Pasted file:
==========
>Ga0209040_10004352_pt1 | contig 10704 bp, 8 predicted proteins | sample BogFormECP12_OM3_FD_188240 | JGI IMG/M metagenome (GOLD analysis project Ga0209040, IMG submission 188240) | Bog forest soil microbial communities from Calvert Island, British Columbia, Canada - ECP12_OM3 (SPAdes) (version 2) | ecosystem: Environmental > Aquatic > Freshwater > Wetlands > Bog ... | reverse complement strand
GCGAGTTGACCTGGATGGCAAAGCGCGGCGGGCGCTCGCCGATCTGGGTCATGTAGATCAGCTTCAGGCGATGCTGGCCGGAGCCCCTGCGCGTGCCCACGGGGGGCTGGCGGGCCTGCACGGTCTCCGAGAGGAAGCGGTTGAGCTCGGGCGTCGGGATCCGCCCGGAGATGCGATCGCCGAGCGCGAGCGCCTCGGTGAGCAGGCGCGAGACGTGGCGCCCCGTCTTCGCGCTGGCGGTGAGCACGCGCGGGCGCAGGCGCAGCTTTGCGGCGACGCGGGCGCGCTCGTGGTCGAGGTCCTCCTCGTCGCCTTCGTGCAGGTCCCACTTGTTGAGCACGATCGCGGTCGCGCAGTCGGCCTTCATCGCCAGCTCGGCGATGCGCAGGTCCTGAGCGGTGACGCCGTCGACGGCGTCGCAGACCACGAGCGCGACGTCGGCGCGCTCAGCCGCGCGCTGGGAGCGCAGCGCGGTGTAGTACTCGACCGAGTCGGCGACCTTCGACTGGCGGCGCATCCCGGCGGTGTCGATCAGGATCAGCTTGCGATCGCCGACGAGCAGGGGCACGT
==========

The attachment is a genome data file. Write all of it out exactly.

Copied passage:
>Ga0209040_10004352_pt1 | contig 10704 bp, 8 predicted proteins | sample BogFormECP12_OM3_FD_188240 | JGI IMG/M metagenome (GOLD analysis project Ga0209040, IMG submission 188240) | Bog forest soil microbial communities from Calvert Island, British Columbia, Canada - ECP12_OM3 (SPAdes) (version 2) | ecosystem: Environmental > Aquatic > Freshwater > Wetlands > Bog ... | reverse complement strand
GCGAGTTGACCTGGATGGCAAAGCGCGGCGGGCGCTCGCCGATCTGGGTCATGTAGATCAGCTTCAGGCGATGCTGGCCGGAGCCCCTGCGCGTGCCCACGGGGGGCTGGCGGGCCTGCACGGTCTCCGAGAGGAAGCGGTTGAGCTCGGGCGTCGGGATCCGCCCGGAGATGCGATCGCCGAGCGCGAGCGCCTCGGTGAGCAGGCGCGAGACGTGGCGCCCCGTCTTCGCGCTGGCGGTGAGCACGCGCGGGCGCAGGCGCAGCTTTGCGGCGACGCGGGCGCGCTCGTGGTCGAGGTCCTCCTCGTCGCCTTCGTGCAGGTCCCACTTGTTGAGCACGATCGCGGTCGCGCAGTCGGCCTTCATCGCCAGCTCGGCGATGCGCAGGTCCTGAGCGGTGACGCCGTCGACGGCGTCGCAGACCACGAGCGCGACGTCGGCGCGCTCAGCCGCGCGCTGGGAGCGCAGCGCGGTGTAGTACTCGACCGAGTCGGCGACCTTCGACTGGCGGCGCATCCCGGCGGTGTCGATCAGGATCAGCTTGCGATCGCCGACGAGCAGGGGCACGT